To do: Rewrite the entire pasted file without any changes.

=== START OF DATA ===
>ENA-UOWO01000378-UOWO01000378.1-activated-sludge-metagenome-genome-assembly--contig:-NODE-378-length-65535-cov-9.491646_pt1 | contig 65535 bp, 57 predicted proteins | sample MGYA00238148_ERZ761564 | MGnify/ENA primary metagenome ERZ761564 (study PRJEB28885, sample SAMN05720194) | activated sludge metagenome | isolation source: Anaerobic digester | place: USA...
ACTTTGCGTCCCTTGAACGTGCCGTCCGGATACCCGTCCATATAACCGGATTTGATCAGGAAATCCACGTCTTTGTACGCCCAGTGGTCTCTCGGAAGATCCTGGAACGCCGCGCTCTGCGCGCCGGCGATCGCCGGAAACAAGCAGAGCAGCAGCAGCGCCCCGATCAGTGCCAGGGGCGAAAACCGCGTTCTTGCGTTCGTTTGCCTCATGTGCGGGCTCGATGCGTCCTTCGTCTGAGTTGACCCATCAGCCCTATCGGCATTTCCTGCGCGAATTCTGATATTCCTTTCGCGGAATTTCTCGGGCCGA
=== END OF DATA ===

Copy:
>ENA-UOWO01000378-UOWO01000378.1-activated-sludge-metagenome-genome-assembly--contig:-NODE-378-length-65535-cov-9.491646_pt1 | contig 65535 bp, 57 predicted proteins | sample MGYA00238148_ERZ761564 | MGnify/ENA primary metagenome ERZ761564 (study PRJEB28885, sample SAMN05720194) | activated sludge metagenome | isolation source: Anaerobic digester | place: USA...
ACTTTGCGTCCCTTGAACGTGCCGTCCGGATACCCGTCCATATAACCGGATTTGATCAGGAAATCCACGTCTTTGTACGCCCAGTGGTCTCTCGGAAGATCCTGGAACGCCGCGCTCTGCGCGCCGGCGATCGCCGGAAACAAGCAGAGCAGCAGCAGCGCCCCGATCAGTGCCAGGGGCGAAAACCGCGTTCTTGCGTTCGTTTGCCTCATGTGCGGGCTCGATGCGTCCTTCGTCTGAGTTGACCCATCAGCCCTATCGGCATTTCCTGCGCGAATTCTGATATTCCTTTCGCGGAATTTCTCGGGCCGA